A mulatto is asked why he considers himself black rather than white. "Because," he says, "when the white man walks down the street, he's like a stick, moving his arms up and down. When a black man walks down the street, he puts out his arms and says `HEY.'" We aim for that "Hey" that says we're alive, we're dangerous and we're coming down your street.
If it is not yet obvious, this magazine is about class struggle - but not the hackneyed version you see in left wing "worker's" rags. We're not here to glorify the poor but to talk about what's happening now. Most Americans aren't yet near the miserable conditions of 19th century mill workers, but the rulers of this society now are pushing us close enough to imagine them. Paraphrasing one Eastern Airlines striker, "I can see it will come down to a fight between us and them. I'm not ready for it yet but I can see that has to happen." Certain groups will have to fight it out in the end; not when everyone is starving, but when enough people can see where this society leads.
So who are we? Not Joe Worker. The slap-happy steel workers in Miller commercials and the glorious mechanics from socialist realism are really the same: dull louts who still respect work and have a certain sexual relation to their tools. But how many people want to be workers? No one joins a union to get closer to the "common people" except a lefty politico. And most of us aren't in unions. Even though a few jobs, like nursing or construction, might still seem macho or caring, almost everyone works for money. Even if they hate working, people need their wages to survive.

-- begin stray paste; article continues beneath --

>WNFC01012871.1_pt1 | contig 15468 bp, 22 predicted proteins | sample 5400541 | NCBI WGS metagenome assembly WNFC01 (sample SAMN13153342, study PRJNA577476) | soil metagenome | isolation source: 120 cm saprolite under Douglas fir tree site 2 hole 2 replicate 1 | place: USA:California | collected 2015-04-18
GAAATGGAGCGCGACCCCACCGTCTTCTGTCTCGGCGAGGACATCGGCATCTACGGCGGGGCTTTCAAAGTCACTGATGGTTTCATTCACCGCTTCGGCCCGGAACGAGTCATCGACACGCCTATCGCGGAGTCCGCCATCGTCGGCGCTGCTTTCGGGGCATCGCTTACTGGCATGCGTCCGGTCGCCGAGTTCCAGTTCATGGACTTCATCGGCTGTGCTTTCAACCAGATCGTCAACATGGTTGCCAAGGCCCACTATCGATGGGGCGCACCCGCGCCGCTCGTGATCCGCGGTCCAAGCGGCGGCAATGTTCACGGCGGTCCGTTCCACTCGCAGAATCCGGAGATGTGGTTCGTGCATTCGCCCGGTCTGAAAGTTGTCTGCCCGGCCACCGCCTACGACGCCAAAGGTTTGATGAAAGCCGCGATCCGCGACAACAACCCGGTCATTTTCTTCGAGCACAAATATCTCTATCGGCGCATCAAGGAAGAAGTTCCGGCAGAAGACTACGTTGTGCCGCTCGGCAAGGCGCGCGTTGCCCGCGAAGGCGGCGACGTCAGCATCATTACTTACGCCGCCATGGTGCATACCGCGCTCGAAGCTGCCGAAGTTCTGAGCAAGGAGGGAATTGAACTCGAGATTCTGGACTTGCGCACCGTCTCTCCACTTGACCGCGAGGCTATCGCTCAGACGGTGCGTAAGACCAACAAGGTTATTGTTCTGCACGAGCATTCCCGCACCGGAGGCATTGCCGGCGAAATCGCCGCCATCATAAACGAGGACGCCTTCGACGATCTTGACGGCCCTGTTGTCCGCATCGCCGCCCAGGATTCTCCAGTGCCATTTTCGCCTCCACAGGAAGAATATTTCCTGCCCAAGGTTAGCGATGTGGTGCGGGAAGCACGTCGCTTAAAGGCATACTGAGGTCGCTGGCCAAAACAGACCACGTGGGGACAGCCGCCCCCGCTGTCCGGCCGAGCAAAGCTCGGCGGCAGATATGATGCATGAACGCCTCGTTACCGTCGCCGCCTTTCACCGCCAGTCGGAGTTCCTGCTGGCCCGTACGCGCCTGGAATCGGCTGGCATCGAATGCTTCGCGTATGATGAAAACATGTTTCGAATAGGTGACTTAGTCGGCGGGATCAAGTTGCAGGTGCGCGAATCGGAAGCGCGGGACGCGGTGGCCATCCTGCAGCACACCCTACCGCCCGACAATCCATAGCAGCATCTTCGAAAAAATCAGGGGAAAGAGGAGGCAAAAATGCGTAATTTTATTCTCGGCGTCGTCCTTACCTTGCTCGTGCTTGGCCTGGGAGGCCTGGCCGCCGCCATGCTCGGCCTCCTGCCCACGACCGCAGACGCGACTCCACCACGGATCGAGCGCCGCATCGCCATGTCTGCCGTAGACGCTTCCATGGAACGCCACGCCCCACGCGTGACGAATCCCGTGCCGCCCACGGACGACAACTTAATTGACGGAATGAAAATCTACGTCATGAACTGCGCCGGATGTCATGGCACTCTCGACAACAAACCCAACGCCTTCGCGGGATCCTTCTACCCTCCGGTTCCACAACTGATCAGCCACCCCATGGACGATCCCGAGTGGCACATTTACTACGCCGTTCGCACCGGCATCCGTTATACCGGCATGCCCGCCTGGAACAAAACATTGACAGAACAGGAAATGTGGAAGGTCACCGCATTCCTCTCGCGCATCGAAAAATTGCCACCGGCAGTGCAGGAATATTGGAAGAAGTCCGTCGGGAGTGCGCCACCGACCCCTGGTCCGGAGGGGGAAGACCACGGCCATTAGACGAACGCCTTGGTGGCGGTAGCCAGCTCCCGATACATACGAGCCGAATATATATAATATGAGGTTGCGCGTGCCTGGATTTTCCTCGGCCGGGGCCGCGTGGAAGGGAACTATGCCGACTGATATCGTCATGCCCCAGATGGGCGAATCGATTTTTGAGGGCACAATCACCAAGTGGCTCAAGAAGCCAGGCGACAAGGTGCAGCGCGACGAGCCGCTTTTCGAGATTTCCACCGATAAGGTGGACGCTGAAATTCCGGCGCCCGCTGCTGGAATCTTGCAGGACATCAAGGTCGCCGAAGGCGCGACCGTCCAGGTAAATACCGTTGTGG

Class is not just a condition of dirty elbows and collars. Those who must work; we exist today despite all the propaganda. There might be great differences between an educated secretary and a suburban auto worker. One might be a bohemian who is still proud to wordprocess in the financial district while the other probably only still assembles cars because they need money for their family. - Or vice versa. Despite these differences they are both dispossessed because they must sell their time simply to survive.